March 2023


Freddie Gershon began his career as an entertainment attorney armed with eight years of serious music study at The Juilliard School and respect for artists and sensitivity to cultural change. He was a magnet for aspiring talent and attracted and represented many who became prominent artists in the music field as well as inventive, creative talents in the film and theatre worlds. 

Ultimately, Freddie became a film and theatre producer, a part owner and COO of a history making, highly successful entertainment company, an early proponent in protecting intellectual property, and an active participant in some of the defining moments of contemporary pop culture and successes on the stage, screen, and in music.

As an author, lecturer, and music industry pioneer from the 1960s to today armed with a vast experience in media and communications, Freddie has utilized different perspectives and has an overview of the sociological/cultural shifts and climate in entertainment and communications. He understands “content” versus delivery of  “content” and has a reputation for being able to keep his finger on the pulse of change and to act accordingly. Hollywood mogul chairman of MCA Lew Wasserman called him a future scenarist.

After graduating from Columbia Law School in 1964, Freddie began practicing law. “Freddie-the-Lawyer” was a young practitioner in New York for such emerging talents as film director Michael Ritchie (“Downhill Racer” and “The Candidate”), Ron Field (choreographer/director of “Cabaret,” “Zorba,” and “Applause”), playwright Tom Eyen (“Dreamgirls”), composers Neil Sedaka, Marvin Hamlisch, Carole Bayer Sager, Lesley Gore, and Shel Silverstein, and performing artists including Eric Clapton, Van Morrison, Dr. Hook, Orleans, Jack Bruce, Phil Ochs, Chicago, Peter Allen, and Bette Midler. He was also counsel to several theatrical projects including “House of Blue Leaves,” “Lorelei,” “Dirtiest Show In Town,” “Joseph and His Amazing Technicolor Dreamcoat,” and “Women Behind Bars," and consigliere to Ellen Stewart of the Cafe La Ma Ma.

In 1971 Freddie became counsel to The Robert Stigwood Group Ltd. on matters in the United States. During this time, The Stigwood Group (aka The Robert Stigwood Organisation, or RSO) was establishing itself through its landmark “Superstar” concert tours and thereafter its London and Broadway production of “Jesus Christ Superstar.” They licensed the scripts' characters and plots for "Americanization" of two Stigwood-controlled U.K. television properties which became: “All In The Family” and “Sanford and Son.” RSO subsequently produced a number of films for television during the heyday of the "Movies-of-the-Week" including “The Entertainer” with Jack Lemon, “Killer Bees” with Gloria Swanson, “Death Scream” with Raul Julia, and the acclaimed series “Beacon Hill” (adapted from “Upstairs Downstairs”).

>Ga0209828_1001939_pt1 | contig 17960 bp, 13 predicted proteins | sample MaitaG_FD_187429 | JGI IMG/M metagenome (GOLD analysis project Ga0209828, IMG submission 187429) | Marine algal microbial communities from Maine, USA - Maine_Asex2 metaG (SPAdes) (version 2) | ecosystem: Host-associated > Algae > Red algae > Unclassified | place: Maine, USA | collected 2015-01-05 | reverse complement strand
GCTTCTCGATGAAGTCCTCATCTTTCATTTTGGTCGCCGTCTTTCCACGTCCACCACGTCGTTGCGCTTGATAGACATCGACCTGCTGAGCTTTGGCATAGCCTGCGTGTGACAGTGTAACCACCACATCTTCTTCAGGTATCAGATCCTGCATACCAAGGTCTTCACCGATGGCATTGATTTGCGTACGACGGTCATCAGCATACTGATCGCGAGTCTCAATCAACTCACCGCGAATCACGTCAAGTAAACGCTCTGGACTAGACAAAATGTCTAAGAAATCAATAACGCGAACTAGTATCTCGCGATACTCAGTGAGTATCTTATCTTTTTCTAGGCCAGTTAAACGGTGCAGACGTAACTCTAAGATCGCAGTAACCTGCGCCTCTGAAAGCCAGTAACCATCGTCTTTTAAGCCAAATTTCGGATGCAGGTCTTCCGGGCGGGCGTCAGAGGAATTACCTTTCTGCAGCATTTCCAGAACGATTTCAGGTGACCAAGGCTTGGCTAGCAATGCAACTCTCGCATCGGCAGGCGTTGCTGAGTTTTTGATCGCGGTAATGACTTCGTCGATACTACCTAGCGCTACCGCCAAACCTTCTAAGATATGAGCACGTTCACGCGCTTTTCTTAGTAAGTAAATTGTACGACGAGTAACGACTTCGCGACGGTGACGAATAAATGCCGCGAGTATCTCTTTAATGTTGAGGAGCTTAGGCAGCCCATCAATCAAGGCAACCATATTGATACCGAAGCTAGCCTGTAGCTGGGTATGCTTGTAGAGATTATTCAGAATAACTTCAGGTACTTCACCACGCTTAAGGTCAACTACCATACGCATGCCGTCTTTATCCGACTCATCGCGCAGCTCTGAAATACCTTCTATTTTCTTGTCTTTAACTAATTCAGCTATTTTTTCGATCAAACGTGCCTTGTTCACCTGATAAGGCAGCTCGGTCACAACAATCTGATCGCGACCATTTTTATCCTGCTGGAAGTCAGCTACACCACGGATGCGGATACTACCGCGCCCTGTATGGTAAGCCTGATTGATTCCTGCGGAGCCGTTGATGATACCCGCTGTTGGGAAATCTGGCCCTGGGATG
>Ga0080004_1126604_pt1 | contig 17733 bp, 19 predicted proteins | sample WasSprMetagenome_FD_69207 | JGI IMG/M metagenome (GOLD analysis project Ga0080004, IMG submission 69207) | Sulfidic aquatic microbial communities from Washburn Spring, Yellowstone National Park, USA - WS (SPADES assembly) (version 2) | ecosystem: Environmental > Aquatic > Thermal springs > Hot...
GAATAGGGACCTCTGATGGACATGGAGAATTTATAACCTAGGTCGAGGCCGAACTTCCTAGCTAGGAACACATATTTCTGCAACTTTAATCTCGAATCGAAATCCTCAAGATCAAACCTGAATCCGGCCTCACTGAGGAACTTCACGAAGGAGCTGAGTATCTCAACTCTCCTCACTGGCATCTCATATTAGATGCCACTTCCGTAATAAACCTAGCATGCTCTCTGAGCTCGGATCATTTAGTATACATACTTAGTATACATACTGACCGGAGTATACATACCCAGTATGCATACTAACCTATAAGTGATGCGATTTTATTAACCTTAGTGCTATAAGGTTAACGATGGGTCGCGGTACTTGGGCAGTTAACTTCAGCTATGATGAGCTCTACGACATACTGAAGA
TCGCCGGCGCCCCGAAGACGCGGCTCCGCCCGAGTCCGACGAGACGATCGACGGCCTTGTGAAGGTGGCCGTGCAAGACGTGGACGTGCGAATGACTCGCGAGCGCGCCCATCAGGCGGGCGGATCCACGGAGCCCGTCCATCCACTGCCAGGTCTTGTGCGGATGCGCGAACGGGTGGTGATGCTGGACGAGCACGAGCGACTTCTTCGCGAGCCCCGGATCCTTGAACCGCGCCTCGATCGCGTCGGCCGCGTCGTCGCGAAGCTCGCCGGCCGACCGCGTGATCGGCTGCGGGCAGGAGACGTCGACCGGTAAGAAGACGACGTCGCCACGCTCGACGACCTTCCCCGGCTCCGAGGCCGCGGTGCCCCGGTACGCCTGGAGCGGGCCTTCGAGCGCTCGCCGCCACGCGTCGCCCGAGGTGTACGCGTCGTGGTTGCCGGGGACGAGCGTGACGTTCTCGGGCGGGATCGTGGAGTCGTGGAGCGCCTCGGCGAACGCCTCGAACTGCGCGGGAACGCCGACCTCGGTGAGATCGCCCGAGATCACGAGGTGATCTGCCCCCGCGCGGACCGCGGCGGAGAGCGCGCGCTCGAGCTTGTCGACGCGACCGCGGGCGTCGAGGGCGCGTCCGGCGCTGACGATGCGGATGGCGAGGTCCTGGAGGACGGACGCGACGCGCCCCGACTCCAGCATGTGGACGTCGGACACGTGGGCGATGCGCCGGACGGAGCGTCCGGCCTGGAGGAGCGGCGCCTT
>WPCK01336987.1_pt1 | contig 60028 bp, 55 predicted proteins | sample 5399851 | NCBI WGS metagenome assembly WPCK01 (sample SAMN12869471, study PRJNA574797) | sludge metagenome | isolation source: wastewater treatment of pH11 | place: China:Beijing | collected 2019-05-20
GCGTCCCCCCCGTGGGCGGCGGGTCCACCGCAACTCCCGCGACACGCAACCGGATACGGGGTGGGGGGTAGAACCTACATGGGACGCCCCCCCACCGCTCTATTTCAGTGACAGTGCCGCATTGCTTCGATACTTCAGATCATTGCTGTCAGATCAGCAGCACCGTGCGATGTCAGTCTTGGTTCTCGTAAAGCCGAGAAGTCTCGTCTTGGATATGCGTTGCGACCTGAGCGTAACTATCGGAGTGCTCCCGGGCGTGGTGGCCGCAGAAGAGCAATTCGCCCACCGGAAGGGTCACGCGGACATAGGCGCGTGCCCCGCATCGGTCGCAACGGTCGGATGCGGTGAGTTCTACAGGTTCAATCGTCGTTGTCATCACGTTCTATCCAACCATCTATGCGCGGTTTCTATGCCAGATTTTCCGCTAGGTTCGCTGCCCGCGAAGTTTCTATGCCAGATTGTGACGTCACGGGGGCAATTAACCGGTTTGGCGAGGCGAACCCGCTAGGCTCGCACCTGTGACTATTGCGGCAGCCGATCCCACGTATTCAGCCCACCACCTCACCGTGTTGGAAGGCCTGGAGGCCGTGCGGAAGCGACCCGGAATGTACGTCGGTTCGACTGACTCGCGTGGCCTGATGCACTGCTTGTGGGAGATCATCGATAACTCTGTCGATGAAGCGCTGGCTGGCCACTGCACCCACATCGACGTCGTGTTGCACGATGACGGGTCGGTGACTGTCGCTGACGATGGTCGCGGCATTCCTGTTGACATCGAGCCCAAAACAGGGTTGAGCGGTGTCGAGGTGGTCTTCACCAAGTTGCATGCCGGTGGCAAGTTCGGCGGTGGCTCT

Robert Stigwood Group moved its focus more to the United States and Freddie arranged the film financing and distribution for his first theatrical film: “Tommy,” featuring The Who, Eric Clapton, Tina Turner, Jack Nicholson, Ann-Margret, and Elton John.

By 1976, Freddie structured and oversaw a reverse takeover of RSO, then the publicly-traded parent U.K. Company, and became President, Chief Operating Officer, and a Partner in The Stigwood Group of Companies worldwide. He proceeded to choreograph and implement a global structure with facilities in London, Amsterdam, Sydney, Los Angeles, and New York. RSO Records had recorded Blind Faith, Cream, Derek and the Dominos ,and  then continued with Eric Clapton, The Bee Gees, Andy Gibb, and Yvonne Elliman and released film soundtracks including  “Fame,” “The Empire Strikes Back,” “Bugsy Malone,” “Saturday Night Fever,” “Grease,” and “Return of the Jedi.”

Freddie oversaw the operations of the RSO record and film divisions, the latter produced “Saturday Night Fever,” co-produced “Grease,” and went on to produce “Sgt. Pepper’s Lonely Hearts Club Band,” “The Fan,” and several others including a co-production with Rupert Murdoch of director Peter Weir’s “Gallipoli,” starring Mel Gibson. 

With the production of these films also came RSO’s pioneering concept of cross-marketing films with motion picture soundtracks. “Grease” and “Saturday Night Fever” still rank as among the largest-selling soundtracks in motion picture history while also cross-pollinating escalating motion picture box office revenues through radio air play resulting in selling 50M double albums in one year.